Council agrees to solar deal

Council agrees to solar deal

No obligation to also award Southern Sky landfill project

CUMBERLAND – Town officials have approved a 25-year net metering contract with Southern Sky Renewable Energy, the top bidder of six involved in an analysis process.

Southern Sky’s project includes a $500,000 up-front “balloon” payment, a $10,000 annual “Mayor’s Grant” for various uses over the life of the contract, and $358,000 in annual savings on the town’s electric bills over 25 years.

In addition to negotiating the up-front payment after he came into office, enhancing former Mayor Bill Murray’s initiative on a net metering pact, Mutter also brought charter school Blackstone Valley Prep into the agreement.

The electric savings break down as $132,303 each year for Cumberland schools, $183,546 for the town, and $42,553 for BVP.

The 25-year benefit to the town is estimated at $11.15 million, including $868,404 in up-front savings and payments in year one.

The Town Council approved a resolution authorizing Mutter to enter into an agreement with Southern Sky at its meeting last Wednesday, April 3.

There is no cost to the town for this project, and it won’t impact the tax rate. Ralph Palumbo, of Southern Sky, told town officials that this deal is essentially “free money” for the town, as his company is “doing all the work, taking all the risks.”

Best Practice Energy, hired under Murray to plan this agreement to allow an apples-to-apples comparison of projects, recommended that the town go with Hopkinton-based Southern Sky over Massachusetts-based Ameresco as the winner of a request for proposal, or RFP, process.

Jordan Berman, director of energy services for Best Practices Energy, told the council that Murray originally reached out to request a streamlining of the process for Cumberland to enter into a virtual net metering deal, where the town will enter into a solar power purchase agreement with Southern Sky and the developer will then design an offsite solar facility. The fact that Southern Sky has an approved site already in Hopkinton counted in the company’s favor, as Cumberland officials were looking to avoid risk.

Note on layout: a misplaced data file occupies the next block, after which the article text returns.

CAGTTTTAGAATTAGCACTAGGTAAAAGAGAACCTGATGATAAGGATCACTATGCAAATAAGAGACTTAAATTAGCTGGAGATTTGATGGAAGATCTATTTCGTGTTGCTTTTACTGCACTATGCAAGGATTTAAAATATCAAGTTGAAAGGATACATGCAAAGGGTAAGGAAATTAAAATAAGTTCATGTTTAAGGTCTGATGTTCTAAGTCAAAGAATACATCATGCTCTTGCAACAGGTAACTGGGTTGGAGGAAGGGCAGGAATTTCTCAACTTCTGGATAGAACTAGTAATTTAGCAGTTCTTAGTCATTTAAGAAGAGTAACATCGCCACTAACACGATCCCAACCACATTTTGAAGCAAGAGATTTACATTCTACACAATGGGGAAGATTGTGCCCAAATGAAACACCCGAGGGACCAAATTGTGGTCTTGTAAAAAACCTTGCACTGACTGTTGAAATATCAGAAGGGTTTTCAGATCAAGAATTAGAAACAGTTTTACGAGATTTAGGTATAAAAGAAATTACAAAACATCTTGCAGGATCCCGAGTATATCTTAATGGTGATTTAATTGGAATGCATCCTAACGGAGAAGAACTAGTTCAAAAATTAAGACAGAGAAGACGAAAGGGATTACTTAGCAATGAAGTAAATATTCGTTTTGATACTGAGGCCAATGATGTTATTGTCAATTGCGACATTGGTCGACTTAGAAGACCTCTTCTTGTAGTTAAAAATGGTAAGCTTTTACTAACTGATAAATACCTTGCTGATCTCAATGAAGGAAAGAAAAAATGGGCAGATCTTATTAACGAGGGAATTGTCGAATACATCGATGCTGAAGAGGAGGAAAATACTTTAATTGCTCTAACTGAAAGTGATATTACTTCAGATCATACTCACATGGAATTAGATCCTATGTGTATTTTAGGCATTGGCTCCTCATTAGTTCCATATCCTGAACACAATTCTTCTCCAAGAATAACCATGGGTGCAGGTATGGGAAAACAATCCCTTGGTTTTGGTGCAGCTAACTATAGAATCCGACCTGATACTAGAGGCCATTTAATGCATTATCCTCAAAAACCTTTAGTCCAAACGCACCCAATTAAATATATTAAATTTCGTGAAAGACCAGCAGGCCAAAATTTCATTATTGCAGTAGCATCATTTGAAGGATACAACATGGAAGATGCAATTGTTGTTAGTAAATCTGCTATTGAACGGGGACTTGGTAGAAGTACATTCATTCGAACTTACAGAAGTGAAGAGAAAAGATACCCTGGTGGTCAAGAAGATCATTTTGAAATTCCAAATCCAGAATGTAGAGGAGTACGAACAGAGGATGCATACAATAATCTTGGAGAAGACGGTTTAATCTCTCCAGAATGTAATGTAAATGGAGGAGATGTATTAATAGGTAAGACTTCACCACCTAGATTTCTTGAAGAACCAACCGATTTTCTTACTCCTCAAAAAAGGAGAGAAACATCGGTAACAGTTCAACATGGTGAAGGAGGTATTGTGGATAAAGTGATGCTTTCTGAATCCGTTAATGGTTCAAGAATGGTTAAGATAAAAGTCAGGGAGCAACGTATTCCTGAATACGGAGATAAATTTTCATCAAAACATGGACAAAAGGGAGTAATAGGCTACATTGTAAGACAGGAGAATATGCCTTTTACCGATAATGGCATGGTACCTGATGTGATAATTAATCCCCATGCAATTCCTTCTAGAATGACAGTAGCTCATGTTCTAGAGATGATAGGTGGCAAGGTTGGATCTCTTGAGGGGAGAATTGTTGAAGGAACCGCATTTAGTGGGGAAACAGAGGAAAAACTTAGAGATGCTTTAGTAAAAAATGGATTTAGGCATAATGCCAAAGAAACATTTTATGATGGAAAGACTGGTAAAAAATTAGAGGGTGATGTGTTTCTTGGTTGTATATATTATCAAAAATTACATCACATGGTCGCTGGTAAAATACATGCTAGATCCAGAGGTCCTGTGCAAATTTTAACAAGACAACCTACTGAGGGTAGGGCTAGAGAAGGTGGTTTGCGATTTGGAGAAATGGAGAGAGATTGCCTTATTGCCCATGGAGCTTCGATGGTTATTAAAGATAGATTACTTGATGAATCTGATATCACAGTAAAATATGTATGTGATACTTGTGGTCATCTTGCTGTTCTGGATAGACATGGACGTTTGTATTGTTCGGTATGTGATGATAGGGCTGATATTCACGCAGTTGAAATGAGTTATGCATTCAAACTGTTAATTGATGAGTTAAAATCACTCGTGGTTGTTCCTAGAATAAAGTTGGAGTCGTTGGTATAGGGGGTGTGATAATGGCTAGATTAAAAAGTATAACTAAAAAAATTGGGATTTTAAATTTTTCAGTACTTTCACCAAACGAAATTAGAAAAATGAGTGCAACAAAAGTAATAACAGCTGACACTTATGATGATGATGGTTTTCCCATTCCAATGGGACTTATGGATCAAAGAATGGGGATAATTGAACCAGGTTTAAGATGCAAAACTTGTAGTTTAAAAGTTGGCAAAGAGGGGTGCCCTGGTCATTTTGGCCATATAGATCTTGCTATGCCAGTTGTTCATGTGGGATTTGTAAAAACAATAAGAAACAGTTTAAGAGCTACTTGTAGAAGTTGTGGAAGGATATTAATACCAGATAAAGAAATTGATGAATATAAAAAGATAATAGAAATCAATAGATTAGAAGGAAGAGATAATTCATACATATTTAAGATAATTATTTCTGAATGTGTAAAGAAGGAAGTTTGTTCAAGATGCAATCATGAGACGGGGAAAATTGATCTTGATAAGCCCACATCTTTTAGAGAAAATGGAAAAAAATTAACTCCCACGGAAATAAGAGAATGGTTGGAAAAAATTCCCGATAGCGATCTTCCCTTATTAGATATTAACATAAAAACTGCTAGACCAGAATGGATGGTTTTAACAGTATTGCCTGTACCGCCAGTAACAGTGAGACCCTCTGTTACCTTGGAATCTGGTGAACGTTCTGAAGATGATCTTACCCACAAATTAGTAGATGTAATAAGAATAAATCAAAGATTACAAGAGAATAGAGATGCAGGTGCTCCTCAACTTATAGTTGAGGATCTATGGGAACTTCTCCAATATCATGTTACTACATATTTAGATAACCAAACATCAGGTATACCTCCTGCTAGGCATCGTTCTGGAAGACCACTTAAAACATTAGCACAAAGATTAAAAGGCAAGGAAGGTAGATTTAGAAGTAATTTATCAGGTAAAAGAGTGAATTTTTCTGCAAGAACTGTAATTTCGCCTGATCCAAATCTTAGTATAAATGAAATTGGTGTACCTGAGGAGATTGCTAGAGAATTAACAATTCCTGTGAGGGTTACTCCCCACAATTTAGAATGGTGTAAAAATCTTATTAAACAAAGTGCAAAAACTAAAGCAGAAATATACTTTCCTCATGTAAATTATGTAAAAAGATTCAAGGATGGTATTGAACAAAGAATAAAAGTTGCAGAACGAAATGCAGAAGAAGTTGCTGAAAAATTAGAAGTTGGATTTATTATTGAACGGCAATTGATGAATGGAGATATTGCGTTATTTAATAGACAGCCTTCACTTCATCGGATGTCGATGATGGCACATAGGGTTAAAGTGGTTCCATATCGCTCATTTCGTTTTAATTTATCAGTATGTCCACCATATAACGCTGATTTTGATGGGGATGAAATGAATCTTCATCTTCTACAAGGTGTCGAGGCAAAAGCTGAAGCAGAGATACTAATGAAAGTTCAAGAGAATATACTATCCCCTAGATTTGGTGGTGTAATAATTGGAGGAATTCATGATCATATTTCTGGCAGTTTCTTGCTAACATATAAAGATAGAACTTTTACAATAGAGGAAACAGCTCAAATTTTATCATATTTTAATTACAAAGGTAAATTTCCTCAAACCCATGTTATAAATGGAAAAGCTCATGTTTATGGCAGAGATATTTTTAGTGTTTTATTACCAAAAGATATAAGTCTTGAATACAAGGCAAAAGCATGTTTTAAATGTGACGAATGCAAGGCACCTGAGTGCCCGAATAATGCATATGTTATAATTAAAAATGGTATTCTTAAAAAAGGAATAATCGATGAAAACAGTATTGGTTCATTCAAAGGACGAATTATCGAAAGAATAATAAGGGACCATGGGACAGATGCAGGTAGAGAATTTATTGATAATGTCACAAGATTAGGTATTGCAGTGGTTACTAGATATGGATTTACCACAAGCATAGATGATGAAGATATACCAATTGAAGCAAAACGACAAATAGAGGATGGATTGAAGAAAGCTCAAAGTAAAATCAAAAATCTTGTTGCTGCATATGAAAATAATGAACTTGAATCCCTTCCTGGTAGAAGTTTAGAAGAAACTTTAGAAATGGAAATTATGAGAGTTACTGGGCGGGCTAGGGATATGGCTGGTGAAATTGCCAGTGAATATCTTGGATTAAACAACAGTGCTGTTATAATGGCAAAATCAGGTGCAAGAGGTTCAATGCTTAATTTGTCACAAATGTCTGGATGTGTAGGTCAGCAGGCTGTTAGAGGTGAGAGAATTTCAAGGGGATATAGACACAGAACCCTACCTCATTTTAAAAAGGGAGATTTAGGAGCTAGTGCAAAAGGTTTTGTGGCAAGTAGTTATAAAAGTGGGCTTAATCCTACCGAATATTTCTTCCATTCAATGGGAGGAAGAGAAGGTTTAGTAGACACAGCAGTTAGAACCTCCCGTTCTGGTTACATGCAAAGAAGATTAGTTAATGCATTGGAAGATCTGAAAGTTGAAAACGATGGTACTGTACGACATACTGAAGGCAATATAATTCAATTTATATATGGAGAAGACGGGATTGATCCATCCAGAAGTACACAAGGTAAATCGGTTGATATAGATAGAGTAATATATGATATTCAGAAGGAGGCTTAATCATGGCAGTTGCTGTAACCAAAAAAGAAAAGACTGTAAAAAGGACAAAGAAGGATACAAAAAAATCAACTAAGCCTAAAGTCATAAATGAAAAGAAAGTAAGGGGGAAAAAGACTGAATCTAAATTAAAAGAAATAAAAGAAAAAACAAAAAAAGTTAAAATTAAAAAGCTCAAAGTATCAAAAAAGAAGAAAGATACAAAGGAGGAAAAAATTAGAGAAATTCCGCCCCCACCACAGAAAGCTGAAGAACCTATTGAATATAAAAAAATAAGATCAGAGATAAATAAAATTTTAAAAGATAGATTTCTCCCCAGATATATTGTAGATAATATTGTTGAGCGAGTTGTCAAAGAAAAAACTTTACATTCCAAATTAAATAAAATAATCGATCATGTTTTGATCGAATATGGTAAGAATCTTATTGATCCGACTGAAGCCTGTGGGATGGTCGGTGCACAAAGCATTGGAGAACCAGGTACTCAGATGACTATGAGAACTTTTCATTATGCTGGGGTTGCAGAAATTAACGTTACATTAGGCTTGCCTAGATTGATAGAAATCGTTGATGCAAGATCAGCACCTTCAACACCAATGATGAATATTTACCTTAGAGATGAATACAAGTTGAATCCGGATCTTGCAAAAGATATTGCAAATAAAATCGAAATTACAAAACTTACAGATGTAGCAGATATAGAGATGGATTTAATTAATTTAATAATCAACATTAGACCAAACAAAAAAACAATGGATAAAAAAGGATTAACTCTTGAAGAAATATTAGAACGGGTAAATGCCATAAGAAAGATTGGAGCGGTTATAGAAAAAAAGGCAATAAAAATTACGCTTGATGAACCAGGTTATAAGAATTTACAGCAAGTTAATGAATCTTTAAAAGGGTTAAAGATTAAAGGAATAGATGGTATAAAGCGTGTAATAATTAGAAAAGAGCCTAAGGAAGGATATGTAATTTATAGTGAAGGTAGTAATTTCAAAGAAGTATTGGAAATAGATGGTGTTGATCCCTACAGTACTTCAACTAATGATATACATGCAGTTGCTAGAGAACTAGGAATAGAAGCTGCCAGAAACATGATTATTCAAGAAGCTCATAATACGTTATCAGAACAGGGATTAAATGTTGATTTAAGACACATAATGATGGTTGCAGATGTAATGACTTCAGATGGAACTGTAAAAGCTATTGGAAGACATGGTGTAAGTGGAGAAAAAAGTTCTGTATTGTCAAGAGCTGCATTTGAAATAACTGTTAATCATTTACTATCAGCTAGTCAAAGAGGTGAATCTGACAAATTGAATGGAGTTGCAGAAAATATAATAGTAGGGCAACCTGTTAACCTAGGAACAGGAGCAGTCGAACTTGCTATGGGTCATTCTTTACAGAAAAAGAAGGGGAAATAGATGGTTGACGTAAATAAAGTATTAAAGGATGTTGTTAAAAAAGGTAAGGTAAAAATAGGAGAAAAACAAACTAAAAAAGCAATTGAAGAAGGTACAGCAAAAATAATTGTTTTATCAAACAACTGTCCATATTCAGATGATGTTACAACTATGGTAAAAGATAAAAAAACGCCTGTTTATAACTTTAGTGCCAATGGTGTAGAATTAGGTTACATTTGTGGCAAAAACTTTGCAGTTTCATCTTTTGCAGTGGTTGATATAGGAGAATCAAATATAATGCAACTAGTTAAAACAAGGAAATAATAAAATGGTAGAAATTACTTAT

Berman said he expects Cumberland will be on the upper end of a savings range of 16 percent to 22.5 percent on its electric bills.

Power generated by the facility will feed directly into the power distribution system and the town and its schools will receive a credit on their National Grid bill equal to the amount of power produced by the Hopkinton facility multiplied by a net metering credit rate determined by National Grid. Cumberland pays a percentage of the credit to Southern Sky and keeps the rest.

There were originally 10 companies interested in entering an agreement on net metering with Cumberland, but several dropped out when an addendum by the new administration made the changes on the charter school and the up-front payment.

The project is expected to go online by November.

Mutter said Southern Sky’s proposal made the most sense, with strong economics and the ability to move forward more quickly. There was less risk with that proposal, as permitting is in place and the company is ready to build. “It’s more of a sure thing,” he said.

The mayor said the balloon payment was a big deal to him. The Ameresco deal might be better financially, with one option showing an estimated $13 million in benefits over 25 years, but it came with more inherent risk, he said, something he simply didn’t want to take on.

This project is entirely separate from the town’s push to have the old Albion Landfill capped and used for a future solar facility. Councilor Scott Schmitt sought clarification that this agreement with Southern Sky doesn’t obligate the town to also have the company help with the capping and do that landfill solar project, and was assured that the town can still go with another partner.

Southern Sky is known for developing solar projects on closed dumps.

Schmitt said he especially likes this project because it doesn’t take up space in Cumberland, yet the town benefits greatly from it.

Councilor Bob Shaw brought up “four huge points” in Southern Sky’s favor:

• That there is no risk to the town over 25 years, and no financial burden will ever be placed on the town if anything changes on Southern Sky’s end.

• That there are “no hurdles” on the project, as Southern Sky owns the land already.

• That the $500,000 balloon payment will immediately help with Cumberland’s budget issues.

• And that the town should score among the top projects in the state on reimbursement totals.

Southern Sky was rated ahead of Ameresco in three of five categories, including experience and qualifications, cost/benefit and proposal detail and approach. Two other categories, performance guarantees and financial stability, were rated as neutral.

The deal is contingent on a number of other approvals.